VANCOUVER — Allan Schoenborn, the British Columbia father who killed his three children, will not be transferred to a psychiatric hospital in Manitoba, as he’d requested, the B.C. criminal justice branch announced Monday.
Schoenborn asked for the move at a review board hearing in February, saying his mother and other family members could visit him in the Selkirk Mental Health Centre facility near Winnipeg.
The review board panel had recommended the transfer, but the responsible B.C. justice official declined consent.
“Ultimately, the assistant deputy attorney general, the head of the branch, reviewed the matter and concluded that in the interests of public safety, it was best that Mr. Schoenborn not be transferred at this time,” said Neil MacKenzie, spokesman for the branch.
He will remain at the Forensic Psychiatric Hospital in Port Coquitlam, B.C. No request for the transfer was made to justice officials in Manitoba.
An official at the B.C. Review Board said the board had not been advised of the decision.
Schoenborn was found not criminally responsible by reason of mental disorder for the April 2008 slayings of 10-year-old Kaitlynne, eight-year-old Max and five-year-old Cordon in their Merritt, B.C., home.
He stabbed his daughter and smothered his sons before fleeing, only to be found a week later dehydrated in the woods not far from the crime scene.
The statement issued Monday noted the considerable public attention the case has received.
Dave Teixeira, a spokesman for the murdered children’s mother, Darcie Clarke, said the family was “absolutely ecstatic” with the decision.
“The concern was that he was going to be transferred to Manitoba, which means that for his annual hearings the family would have to raise money to go and contest the hearing,” he said. “Because he’s not in the criminal justice system, there’s no victims’ fund. There’s nothing for the family. They would have to go, and fly, and pay all of those expenses.”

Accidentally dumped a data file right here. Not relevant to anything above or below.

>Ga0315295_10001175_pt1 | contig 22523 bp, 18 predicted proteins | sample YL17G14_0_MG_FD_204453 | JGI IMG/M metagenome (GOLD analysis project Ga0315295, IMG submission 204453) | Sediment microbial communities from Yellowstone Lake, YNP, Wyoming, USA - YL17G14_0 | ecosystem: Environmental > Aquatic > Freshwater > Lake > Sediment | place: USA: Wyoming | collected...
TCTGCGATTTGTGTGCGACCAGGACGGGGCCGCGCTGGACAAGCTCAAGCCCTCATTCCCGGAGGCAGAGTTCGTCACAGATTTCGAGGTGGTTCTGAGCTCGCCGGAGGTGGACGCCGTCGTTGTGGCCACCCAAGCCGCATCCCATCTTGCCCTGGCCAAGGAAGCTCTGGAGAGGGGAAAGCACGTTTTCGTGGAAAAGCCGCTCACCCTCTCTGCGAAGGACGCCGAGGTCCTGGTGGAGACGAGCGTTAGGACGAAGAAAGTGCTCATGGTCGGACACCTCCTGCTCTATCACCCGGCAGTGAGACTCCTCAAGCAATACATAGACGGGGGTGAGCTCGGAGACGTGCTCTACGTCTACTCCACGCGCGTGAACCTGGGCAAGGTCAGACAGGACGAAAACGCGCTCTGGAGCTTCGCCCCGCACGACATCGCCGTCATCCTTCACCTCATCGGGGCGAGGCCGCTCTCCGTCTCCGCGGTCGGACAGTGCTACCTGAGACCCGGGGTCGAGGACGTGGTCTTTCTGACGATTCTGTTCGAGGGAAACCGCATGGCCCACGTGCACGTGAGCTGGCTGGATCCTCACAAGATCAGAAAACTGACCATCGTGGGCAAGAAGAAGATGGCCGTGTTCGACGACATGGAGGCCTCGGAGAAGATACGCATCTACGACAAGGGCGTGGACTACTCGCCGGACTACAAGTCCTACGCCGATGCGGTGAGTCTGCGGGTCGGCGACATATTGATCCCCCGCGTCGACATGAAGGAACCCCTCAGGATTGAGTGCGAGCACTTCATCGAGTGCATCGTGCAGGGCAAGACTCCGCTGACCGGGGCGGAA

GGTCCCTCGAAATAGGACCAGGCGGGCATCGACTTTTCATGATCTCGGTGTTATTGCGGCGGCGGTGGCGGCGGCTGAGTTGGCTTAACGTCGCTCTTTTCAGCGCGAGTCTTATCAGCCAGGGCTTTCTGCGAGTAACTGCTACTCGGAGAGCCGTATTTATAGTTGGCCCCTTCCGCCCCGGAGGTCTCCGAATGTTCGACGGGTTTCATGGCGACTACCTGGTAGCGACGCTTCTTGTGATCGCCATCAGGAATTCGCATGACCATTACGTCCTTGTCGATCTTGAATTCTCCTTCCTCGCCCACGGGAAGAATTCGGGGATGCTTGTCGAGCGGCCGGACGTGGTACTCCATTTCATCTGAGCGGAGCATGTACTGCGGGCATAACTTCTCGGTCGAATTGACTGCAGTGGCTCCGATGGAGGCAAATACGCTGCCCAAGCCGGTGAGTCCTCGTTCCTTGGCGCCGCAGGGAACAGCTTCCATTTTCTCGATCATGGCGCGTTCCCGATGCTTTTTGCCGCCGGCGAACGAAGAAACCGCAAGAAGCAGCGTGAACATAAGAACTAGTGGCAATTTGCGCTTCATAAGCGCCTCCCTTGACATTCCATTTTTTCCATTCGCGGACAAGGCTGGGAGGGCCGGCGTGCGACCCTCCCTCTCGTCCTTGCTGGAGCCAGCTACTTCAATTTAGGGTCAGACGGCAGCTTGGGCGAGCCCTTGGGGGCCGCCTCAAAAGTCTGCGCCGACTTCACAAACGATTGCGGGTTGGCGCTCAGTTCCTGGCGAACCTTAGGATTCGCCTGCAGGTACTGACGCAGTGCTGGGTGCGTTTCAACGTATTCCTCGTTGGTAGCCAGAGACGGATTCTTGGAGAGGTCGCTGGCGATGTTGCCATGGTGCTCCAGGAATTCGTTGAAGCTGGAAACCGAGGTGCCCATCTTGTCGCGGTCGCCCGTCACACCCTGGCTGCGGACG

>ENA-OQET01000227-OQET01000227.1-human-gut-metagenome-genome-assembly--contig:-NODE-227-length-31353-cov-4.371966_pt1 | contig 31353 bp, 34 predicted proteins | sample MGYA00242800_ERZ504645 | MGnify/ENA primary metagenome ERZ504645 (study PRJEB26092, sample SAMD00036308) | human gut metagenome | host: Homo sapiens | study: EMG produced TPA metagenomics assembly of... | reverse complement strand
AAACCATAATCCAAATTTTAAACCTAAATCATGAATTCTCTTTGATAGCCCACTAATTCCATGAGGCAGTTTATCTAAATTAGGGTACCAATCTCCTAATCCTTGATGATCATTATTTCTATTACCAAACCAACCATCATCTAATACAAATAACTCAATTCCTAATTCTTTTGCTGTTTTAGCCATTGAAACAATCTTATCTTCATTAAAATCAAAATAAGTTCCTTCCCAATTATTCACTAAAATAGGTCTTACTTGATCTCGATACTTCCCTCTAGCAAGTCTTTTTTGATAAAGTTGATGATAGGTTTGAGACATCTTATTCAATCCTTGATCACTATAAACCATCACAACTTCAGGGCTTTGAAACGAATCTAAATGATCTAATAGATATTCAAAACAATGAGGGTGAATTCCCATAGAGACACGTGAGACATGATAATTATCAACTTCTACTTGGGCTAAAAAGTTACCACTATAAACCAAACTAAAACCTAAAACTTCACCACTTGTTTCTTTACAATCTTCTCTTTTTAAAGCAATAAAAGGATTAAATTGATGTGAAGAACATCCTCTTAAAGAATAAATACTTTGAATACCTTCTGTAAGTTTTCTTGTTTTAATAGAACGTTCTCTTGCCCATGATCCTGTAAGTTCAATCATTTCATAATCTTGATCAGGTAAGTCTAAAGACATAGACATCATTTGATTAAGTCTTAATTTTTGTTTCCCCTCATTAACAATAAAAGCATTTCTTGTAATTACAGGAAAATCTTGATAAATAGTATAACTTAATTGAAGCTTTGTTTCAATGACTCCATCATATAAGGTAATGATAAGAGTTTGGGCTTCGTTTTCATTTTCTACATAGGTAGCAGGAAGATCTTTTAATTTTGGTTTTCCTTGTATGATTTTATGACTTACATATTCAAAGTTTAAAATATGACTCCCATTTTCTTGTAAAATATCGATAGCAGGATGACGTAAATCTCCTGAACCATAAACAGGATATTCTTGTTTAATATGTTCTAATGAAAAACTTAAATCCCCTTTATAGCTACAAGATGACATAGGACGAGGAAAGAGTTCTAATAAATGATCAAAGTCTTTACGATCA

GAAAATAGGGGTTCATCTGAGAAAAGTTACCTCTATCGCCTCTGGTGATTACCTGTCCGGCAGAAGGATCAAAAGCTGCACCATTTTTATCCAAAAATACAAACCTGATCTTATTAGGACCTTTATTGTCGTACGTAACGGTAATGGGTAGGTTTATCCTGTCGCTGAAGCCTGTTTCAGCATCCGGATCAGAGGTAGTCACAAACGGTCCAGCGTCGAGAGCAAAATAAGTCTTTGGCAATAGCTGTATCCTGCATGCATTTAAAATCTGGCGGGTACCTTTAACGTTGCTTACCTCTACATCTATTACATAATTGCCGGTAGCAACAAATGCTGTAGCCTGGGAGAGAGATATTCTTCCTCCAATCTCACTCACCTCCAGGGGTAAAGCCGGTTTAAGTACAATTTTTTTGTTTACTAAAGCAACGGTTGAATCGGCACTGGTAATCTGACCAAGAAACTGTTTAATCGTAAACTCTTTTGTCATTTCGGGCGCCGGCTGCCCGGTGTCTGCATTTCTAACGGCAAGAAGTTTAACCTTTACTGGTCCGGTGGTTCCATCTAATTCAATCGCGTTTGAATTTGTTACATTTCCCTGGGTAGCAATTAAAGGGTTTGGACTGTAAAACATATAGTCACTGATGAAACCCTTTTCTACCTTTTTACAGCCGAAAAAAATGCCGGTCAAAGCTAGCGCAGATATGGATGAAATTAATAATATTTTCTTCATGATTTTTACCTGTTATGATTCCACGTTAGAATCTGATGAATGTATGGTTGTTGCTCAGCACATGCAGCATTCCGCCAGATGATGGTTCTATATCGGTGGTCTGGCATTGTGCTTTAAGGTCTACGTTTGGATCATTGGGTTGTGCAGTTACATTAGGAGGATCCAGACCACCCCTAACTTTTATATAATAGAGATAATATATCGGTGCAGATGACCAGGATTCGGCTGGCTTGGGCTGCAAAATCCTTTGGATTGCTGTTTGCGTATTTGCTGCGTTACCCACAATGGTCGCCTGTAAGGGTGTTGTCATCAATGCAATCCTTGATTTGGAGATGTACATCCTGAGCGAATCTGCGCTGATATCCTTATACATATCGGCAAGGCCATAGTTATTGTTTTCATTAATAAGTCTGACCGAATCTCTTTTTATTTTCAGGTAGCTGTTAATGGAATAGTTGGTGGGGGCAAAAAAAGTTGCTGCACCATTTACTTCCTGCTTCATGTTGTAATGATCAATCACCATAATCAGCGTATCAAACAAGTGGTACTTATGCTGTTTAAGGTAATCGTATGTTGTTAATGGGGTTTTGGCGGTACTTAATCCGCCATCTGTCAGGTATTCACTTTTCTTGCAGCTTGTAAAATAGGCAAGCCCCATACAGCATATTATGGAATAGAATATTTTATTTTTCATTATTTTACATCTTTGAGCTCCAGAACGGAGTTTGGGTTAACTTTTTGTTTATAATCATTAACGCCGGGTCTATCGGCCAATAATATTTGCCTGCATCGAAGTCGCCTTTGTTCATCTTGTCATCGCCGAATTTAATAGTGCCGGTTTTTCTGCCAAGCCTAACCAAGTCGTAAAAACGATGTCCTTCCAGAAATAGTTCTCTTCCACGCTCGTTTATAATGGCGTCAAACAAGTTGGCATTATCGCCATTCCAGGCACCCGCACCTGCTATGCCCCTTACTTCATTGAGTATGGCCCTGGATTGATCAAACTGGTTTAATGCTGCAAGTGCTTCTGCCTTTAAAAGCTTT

Clarke also had concerns because she has family living in close proximity to the facility in Manitoba, Teixeira said, as well as concerns about the location and physical layout of the facility in Manitoba. The Selkirk hospital is surrounded by an open field.
“Because Schoenborn has survival training — after he committed the three murders he ran away and hid in the bush for 10 days — the concern was that he could easily escape there,” he said.
During erratic testimony at his trial, Schoenborn, 40 at the time of the slayings, said he killed the children to protect them from what was later described as an imagined threat of sexual abuse. The Crown claimed the murders were revenge on Clarke for leaving her husband.
The case sparked outrage, and anger was renewed when 14 months after he was found not criminally responsible, the B.C. review board granted Schoenborn the possibility of supervised day trips.
Two weeks later, amid a public outcry and after learning that Clarke lived in the city where Schoenborn is incarcerated, the board held another hearing at which Schoenborn unexpectedly withdrew his request. In the interim, he suffered a severe beating by another patient.
Schoenborn has been the focal point of a federal government effort to change laws affecting mentally ill offenders.
He was cited by Prime Minister Stephen Harper when he announced legislation earlier this year creating a “high-risk” designation for not criminally responsible offenders. Such offenders will face a mandatory review every three years.
Schoenborn is scheduled to appear before a review board panel for his annual hearing before the end of February 2014.
Teixeira said the family hopes the new legislation means it will be his last for a few years.
“That’s given her some great hope that upon the next hearing . . . that when Allan’s found yet again to be high-risk that he’ll be put away for three years instead of one year,” he said. “She feels she’s being heard.”